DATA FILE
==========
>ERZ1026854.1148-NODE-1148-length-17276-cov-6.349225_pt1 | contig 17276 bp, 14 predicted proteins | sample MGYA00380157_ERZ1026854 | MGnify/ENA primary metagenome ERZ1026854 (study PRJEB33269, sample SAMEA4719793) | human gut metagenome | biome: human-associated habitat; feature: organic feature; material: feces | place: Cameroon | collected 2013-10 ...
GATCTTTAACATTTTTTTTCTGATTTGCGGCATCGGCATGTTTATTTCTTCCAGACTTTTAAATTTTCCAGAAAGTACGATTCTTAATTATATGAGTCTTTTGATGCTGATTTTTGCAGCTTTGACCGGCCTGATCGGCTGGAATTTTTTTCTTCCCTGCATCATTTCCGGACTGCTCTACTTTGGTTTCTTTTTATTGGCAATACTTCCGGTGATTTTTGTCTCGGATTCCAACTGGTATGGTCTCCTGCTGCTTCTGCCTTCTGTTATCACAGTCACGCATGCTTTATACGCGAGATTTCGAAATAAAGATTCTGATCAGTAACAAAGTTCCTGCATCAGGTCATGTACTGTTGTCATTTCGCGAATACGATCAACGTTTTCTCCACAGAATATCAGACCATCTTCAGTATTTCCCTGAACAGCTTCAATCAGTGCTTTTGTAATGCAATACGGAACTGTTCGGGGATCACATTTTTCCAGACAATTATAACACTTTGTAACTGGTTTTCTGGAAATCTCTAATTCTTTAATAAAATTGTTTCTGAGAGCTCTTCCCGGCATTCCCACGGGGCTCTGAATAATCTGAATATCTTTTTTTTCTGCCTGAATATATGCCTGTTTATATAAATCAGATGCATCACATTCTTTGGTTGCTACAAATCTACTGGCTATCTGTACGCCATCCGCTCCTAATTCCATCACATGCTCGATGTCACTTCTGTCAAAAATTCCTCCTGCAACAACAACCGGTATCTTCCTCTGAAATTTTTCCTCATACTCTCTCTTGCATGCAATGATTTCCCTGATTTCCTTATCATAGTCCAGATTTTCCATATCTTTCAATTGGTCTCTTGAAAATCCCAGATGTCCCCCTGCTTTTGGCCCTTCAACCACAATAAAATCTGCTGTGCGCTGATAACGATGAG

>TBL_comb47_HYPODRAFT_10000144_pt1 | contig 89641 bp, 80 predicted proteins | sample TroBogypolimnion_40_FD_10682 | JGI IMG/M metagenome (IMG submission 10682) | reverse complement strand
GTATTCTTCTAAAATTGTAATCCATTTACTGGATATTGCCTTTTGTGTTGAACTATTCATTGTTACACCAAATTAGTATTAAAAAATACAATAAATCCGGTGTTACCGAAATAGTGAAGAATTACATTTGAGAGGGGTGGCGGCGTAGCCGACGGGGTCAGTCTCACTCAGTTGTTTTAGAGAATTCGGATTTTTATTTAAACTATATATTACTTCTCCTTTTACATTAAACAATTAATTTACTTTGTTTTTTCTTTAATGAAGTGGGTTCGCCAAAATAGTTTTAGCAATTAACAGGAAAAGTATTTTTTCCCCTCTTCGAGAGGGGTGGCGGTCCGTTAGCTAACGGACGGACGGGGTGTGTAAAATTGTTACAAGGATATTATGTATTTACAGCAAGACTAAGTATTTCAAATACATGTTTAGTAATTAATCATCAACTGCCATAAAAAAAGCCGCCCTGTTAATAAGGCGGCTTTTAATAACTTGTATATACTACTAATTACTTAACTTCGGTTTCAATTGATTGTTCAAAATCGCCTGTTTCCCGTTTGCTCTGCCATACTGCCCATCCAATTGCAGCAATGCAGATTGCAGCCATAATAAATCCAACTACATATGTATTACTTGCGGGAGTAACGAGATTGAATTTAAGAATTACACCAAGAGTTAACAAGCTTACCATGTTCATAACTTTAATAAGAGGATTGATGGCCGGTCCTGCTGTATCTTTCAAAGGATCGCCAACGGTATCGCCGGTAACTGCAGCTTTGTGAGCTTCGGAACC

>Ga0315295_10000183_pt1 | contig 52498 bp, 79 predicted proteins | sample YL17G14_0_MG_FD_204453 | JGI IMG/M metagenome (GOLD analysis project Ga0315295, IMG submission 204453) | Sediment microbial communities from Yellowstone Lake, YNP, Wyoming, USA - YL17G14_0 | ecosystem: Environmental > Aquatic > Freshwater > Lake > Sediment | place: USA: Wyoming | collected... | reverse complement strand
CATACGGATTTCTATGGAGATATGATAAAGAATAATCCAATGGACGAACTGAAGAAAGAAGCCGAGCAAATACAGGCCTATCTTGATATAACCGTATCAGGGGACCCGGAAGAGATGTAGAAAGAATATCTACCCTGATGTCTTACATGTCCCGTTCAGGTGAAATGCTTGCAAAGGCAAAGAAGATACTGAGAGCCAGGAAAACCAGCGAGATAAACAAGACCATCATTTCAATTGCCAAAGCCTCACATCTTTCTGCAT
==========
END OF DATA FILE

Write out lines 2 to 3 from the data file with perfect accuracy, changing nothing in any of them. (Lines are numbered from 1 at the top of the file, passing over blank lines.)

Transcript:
GATCTTTAACATTTTTTTTCTGATTTGCGGCATCGGCATGTTTATTTCTTCCAGACTTTTAAATTTTCCAGAAAGTACGATTCTTAATTATATGAGTCTTTTGATGCTGATTTTTGCAGCTTTGACCGGCCTGATCGGCTGGAATTTTTTTCTTCCCTGCATCATTTCCGGACTGCTCTACTTTGGTTTCTTTTTATTGGCAATACTTCCGGTGATTTTTGTCTCGGATTCCAACTGGTATGGTCTCCTGCTGCTTCTGCCTTCTGTTATCACAGTCACGCATGCTTTATACGCGAGATTTCGAAATAAAGATTCTGATCAGTAACAAAGTTCCTGCATCAGGTCATGTACTGTTGTCATTTCGCGAATACGATCAACGTTTTCTCCACAGAATATCAGACCATCTTCAGTATTTCCCTGAACAGCTTCAATCAGTGCTTTTGTAATGCAATACGGAACTGTTCGGGGATCACATTTTTCCAGACAATTATAACACTTTGTAACTGGTTTTCTGGAAATCTCTAATTCTTTAATAAAATTGTTTCTGAGAGCTCTTCCCGGCATTCCCACGGGGCTCTGAATAATCTGAATATCTTTTTTTTCTGCCTGAATATATGCCTGTTTATATAAATCAGATGCATCACATTCTTTGGTTGCTACAAATCTACTGGCTATCTGTACGCCATCCGCTCCTAATTCCATCACATGCTCGATGTCACTTCTGTCAAAAATTCCTCCTGCAACAACAACCGGTATCTTCCTCTGAAATTTTTCCTCATACTCTCTCTTGCATGCAATGATTTCCCTGATTTCCTTATCATAGTCCAGATTTTCCATATCTTTCAATTGGTCTCTTGAAAATCCCAGATGTCCCCCTGCTTTTGGCCCTTCAACCACAATAAAATCTGCTGTGCGCTGATAACGATGAG

>TBL_comb47_HYPODRAFT_10000144_pt1 | contig 89641 bp, 80 predicted proteins | sample TroBogypolimnion_40_FD_10682 | JGI IMG/M metagenome (IMG submission 10682) | reverse complement strand